Small business owners' opinions about written health and safety information.
Brosseau-LM; Fredrickson-AL; Casey-MA
Ind Health 2007 Apr; 45(2):209-216
Owners of small manufacturing businesses from twelve industrial sectors (n=40) participated in focus groups. They most frequently read trade and local business publications; few regularly read or receive health and safety materials. They select business-related materials that are specific to their business, give them new ideas, or have information that is easy to use. Insurance companies and business associations are the most frequently mentioned sources of health and safety information. The most important aspects of a prototype newsletter are sponsorship, color and graphics, length and relevance. Most are positive about a university logo, because it indicates a trusted source. The front page should have a table of contents with short descriptions of articles and catchy headlines. A newsletter should take no more than ten minutes to read. Owners did not like articles that were written in first person, used quotes, were too personal or gave no solutions. Owners think a newsletter will be successful if it is targeted to their industry, shows costs, includes case studies about local businesses, isn't too academic, focuses on a different topic with each issue, and gives readers an opportunity to provide feedback.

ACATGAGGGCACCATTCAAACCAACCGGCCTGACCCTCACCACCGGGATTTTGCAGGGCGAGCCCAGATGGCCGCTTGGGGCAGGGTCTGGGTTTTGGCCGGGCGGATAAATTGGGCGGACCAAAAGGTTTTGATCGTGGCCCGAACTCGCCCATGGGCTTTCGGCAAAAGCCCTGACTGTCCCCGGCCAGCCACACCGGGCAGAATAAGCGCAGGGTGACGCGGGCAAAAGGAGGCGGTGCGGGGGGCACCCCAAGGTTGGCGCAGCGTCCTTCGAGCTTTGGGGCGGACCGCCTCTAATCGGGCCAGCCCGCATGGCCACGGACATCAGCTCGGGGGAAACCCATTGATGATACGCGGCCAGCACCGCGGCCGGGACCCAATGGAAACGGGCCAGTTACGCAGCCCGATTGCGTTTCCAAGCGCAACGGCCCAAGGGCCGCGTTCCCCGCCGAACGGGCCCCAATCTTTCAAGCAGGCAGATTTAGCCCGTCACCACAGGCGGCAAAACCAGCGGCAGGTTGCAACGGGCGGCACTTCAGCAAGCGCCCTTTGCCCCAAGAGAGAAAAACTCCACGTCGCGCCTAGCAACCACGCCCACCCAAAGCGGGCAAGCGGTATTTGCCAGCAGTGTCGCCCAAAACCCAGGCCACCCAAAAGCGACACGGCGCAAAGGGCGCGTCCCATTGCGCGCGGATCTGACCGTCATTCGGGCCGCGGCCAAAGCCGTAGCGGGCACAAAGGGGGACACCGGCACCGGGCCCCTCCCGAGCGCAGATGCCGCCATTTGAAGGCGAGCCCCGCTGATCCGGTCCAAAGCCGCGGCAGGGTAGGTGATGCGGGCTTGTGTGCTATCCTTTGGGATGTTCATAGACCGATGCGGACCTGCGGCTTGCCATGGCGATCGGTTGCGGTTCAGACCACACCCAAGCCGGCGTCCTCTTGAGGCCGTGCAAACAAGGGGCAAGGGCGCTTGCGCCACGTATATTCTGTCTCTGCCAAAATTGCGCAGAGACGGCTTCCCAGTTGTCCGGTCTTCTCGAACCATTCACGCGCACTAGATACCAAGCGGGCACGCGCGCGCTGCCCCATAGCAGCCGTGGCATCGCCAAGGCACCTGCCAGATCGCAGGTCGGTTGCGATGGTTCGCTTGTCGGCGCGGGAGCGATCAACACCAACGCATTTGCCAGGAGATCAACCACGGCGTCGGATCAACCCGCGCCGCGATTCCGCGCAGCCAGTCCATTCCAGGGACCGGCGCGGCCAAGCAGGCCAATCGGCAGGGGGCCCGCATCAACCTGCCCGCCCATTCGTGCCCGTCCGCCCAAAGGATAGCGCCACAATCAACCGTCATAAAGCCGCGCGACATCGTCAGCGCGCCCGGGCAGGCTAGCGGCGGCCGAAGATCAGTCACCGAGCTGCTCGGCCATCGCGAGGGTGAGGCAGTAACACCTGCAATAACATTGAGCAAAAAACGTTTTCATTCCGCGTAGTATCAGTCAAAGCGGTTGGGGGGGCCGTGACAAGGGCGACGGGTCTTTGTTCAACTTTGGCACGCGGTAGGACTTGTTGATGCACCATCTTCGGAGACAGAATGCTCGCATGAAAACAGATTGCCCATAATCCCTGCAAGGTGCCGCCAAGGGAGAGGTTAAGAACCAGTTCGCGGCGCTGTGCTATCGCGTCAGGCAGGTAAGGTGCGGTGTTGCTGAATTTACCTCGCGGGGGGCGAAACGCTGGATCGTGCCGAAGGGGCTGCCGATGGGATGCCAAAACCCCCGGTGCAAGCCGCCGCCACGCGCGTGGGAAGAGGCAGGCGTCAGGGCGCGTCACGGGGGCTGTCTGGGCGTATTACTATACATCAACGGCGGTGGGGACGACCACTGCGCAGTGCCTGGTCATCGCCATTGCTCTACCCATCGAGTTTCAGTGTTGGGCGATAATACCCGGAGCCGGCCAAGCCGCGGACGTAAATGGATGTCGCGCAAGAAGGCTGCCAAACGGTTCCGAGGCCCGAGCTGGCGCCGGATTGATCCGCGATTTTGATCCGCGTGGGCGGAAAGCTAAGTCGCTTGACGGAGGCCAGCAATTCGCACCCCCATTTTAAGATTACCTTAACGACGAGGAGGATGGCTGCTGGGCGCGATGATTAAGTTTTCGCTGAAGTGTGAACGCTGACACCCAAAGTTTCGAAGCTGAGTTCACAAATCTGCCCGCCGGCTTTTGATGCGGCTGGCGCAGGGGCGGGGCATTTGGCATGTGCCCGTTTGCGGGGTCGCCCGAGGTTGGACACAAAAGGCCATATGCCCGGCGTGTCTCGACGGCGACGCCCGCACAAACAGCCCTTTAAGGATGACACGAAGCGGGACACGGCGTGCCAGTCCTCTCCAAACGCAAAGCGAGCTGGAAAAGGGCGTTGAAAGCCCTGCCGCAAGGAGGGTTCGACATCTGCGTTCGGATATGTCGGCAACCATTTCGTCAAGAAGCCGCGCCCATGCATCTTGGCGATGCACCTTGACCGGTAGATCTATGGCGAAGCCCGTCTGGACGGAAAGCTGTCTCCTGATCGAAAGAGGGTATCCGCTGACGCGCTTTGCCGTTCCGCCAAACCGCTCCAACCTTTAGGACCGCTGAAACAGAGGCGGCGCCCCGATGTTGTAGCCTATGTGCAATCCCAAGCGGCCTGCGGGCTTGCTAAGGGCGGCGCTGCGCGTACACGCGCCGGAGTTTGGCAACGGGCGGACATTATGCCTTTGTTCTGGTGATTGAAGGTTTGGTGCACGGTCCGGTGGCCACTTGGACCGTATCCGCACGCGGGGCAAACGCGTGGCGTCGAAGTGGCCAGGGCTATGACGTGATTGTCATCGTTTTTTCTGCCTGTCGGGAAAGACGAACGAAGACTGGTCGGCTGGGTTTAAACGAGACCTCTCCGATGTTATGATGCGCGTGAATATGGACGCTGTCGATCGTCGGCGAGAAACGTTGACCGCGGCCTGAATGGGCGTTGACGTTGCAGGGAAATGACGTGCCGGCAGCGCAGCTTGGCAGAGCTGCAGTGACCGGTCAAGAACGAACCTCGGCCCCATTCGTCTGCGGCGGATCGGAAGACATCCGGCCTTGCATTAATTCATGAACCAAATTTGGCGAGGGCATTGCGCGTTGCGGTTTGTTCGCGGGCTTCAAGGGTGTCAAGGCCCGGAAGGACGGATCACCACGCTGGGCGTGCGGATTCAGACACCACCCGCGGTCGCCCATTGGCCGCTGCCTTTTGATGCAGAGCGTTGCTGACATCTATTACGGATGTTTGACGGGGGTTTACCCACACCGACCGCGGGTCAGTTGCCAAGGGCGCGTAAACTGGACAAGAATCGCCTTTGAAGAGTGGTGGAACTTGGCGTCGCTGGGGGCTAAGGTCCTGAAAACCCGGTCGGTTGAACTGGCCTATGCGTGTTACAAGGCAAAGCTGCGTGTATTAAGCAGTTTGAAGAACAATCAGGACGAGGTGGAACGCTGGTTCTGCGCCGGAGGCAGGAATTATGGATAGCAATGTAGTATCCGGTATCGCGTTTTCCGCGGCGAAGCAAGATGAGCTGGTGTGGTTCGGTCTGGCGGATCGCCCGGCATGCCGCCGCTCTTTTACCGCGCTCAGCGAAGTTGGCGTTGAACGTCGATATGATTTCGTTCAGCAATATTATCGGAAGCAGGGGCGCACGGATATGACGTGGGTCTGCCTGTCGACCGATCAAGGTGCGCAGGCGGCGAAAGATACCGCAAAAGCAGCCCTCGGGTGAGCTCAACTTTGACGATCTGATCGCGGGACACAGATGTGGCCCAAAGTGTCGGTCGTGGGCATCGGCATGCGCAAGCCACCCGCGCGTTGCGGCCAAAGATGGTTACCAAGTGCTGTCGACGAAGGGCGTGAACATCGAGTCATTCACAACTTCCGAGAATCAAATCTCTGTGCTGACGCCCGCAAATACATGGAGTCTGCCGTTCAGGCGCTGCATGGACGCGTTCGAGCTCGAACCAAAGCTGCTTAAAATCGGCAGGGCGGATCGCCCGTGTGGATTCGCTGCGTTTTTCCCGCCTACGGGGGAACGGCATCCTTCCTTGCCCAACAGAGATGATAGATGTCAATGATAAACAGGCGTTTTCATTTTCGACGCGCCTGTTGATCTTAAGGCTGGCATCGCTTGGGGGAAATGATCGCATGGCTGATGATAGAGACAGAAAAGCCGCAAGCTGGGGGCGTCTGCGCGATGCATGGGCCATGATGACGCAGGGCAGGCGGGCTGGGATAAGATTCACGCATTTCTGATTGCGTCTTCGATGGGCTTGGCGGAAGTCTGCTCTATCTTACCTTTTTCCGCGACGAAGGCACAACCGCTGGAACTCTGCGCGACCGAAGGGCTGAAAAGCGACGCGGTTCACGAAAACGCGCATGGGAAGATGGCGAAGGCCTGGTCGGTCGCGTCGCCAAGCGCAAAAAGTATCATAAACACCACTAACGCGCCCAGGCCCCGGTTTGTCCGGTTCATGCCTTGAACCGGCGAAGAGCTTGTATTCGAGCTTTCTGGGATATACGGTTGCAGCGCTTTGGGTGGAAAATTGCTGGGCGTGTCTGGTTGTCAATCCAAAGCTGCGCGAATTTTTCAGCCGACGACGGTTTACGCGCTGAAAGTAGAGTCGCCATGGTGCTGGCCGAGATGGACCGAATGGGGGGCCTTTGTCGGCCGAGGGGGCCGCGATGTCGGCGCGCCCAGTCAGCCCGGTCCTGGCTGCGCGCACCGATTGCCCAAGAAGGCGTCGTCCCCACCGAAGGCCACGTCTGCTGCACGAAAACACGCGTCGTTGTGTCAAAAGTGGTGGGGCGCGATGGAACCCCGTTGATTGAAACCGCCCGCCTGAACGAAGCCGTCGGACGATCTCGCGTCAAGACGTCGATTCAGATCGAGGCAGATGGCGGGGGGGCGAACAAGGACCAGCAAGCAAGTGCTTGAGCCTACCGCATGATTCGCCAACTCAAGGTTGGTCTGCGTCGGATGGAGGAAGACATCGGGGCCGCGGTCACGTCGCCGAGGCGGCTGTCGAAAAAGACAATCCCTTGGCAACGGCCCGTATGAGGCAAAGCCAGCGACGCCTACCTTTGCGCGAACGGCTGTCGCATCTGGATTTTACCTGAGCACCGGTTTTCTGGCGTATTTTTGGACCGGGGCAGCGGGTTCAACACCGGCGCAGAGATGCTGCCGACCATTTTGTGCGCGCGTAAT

Small-businesses; Safety-education; Safety-research
Lisa M. Brosseau, University of Minnesota, School of Public Health, Division of Environmental Health Sciences, Box 807 MMC, 420 Delaware Street SE, Minneapolis MN 55455
Research Tools and Approaches: Intervention Effectiveness Research
University of Minnesota Twin Cities